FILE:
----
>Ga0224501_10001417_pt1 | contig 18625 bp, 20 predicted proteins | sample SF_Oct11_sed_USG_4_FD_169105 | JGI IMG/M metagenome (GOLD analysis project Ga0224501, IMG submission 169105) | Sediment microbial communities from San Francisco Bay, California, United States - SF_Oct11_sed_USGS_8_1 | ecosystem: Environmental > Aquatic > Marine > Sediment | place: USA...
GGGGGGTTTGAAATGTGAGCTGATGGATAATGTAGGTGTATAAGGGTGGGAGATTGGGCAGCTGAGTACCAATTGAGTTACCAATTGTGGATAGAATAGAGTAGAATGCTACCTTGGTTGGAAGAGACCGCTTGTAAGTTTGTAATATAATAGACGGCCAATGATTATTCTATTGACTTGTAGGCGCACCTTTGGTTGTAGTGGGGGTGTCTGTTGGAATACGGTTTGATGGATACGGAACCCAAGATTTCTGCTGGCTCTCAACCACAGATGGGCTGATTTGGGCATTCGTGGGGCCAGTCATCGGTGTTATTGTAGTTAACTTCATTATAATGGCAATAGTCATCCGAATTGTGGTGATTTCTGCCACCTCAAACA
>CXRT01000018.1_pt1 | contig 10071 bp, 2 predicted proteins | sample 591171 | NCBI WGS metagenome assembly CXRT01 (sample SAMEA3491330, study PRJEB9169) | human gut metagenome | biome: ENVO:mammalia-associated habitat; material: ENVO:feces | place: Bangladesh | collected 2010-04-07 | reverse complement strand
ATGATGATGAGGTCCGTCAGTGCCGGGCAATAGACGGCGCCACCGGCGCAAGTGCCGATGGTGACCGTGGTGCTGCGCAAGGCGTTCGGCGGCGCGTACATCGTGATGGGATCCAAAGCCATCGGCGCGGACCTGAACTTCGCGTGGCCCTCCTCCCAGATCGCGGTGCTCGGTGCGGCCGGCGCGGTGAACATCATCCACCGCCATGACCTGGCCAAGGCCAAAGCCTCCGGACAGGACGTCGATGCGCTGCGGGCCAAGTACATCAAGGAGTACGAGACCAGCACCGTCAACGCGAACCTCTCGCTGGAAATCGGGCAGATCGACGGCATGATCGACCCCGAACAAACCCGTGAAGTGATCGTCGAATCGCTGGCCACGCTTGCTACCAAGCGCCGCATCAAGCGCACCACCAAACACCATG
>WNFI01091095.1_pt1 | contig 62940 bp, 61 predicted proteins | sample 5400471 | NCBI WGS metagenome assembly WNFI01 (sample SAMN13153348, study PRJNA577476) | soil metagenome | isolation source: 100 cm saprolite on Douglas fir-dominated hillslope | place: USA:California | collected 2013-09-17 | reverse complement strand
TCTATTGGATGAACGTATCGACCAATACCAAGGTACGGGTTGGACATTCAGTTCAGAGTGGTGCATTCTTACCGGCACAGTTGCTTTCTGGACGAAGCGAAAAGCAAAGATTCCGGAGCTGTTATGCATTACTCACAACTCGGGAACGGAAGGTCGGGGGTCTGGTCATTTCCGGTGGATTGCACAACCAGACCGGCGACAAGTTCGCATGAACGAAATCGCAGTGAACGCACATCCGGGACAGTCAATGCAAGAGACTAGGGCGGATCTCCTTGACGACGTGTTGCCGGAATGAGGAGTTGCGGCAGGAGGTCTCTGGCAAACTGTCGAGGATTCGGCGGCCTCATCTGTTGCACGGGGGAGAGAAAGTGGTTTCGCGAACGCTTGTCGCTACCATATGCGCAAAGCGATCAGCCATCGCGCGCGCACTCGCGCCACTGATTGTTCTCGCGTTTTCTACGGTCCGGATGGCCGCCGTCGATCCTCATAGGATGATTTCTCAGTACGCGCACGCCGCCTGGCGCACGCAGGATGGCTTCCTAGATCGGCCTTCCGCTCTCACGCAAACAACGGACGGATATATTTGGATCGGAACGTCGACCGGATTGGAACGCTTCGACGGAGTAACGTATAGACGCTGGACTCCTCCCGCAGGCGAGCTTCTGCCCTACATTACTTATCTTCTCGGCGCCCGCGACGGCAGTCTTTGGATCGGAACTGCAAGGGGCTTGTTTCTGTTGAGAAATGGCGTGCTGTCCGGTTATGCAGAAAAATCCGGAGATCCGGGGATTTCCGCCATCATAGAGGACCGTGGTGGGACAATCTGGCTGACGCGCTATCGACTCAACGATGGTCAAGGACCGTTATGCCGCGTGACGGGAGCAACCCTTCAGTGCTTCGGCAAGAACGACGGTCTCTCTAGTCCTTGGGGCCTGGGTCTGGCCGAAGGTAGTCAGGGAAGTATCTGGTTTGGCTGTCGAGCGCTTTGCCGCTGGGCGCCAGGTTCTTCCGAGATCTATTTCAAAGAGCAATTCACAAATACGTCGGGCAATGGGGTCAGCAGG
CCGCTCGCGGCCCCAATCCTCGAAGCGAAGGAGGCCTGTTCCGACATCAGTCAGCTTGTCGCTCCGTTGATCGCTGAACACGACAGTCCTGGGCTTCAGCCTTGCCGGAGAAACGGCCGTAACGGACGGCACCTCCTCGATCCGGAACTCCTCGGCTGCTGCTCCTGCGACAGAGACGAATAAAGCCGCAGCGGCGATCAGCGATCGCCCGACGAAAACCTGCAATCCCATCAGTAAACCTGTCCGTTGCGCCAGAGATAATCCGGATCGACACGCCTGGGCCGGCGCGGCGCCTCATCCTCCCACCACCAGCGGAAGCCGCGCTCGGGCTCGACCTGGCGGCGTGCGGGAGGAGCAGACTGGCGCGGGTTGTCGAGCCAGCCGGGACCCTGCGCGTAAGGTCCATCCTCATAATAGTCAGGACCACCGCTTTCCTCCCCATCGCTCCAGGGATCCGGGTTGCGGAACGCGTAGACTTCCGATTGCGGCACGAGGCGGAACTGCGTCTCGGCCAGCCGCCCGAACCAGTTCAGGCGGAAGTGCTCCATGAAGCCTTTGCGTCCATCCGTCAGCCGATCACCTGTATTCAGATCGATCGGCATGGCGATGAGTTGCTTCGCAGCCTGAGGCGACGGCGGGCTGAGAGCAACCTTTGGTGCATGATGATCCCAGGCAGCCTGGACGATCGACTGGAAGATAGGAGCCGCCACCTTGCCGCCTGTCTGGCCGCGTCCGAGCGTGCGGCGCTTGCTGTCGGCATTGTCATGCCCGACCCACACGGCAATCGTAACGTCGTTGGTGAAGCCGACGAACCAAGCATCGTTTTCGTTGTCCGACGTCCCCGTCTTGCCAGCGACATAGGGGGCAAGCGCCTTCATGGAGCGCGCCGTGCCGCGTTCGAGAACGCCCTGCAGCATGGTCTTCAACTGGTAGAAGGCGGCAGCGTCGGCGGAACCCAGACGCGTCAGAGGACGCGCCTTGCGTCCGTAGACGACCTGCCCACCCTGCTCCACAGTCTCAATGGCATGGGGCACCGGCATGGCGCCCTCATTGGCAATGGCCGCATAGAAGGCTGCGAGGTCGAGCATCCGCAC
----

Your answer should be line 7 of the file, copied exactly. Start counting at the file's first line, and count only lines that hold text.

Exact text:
CCGCTCGCGGCCCCAATCCTCGAAGCGAAGGAGGCCTGTTCCGACATCAGTCAGCTTGTCGCTCCGTTGATCGCTGAACACGACAGTCCTGGGCTTCAGCCTTGCCGGAGAAACGGCCGTAACGGACGGCACCTCCTCGATCCGGAACTCCTCGGCTGCTGCTCCTGCGACAGAGACGAATAAAGCCGCAGCGGCGATCAGCGATCGCCCGACGAAAACCTGCAATCCCATCAGTAAACCTGTCCGTTGCGCCAGAGATAATCCGGATCGACACGCCTGGGCCGGCGCGGCGCCTCATCCTCCCACCACCAGCGGAAGCCGCGCTCGGGCTCGACCTGGCGGCGTGCGGGAGGAGCAGACTGGCGCGGGTTGTCGAGCCAGCCGGGACCCTGCGCGTAAGGTCCATCCTCATAATAGTCAGGACCACCGCTTTCCTCCCCATCGCTCCAGGGATCCGGGTTGCGGAACGCGTAGACTTCCGATTGCGGCACGAGGCGGAACTGCGTCTCGGCCAGCCGCCCGAACCAGTTCAGGCGGAAGTGCTCCATGAAGCCTTTGCGTCCATCCGTCAGCCGATCACCTGTATTCAGATCGATCGGCATGGCGATGAGTTGCTTCGCAGCCTGAGGCGACGGCGGGCTGAGAGCAACCTTTGGTGCATGATGATCCCAGGCAGCCTGGACGATCGACTGGAAGATAGGAGCCGCCACCTTGCCGCCTGTCTGGCCGCGTCCGAGCGTGCGGCGCTTGCTGTCGGCATTGTCATGCCCGACCCACACGGCAATCGTAACGTCGTTGGTGAAGCCGACGAACCAAGCATCGTTTTCGTTGTCCGACGTCCCCGTCTTGCCAGCGACATAGGGGGCAAGCGCCTTCATGGAGCGCGCCGTGCCGCGTTCGAGAACGCCCTGCAGCATGGTCTTCAACTGGTAGAAGGCGGCAGCGTCGGCGGAACCCAGACGCGTCAGAGGACGCGCCTTGCGTCCGTAGACGACCTGCCCACCCTGCTCCACAGTCTCAATGGCATGGGGCACCGGCATGGCGCCCTCATTGGCAATGGCCGCATAGAAGGCTGCGAGGTCGAGCATCCGCAC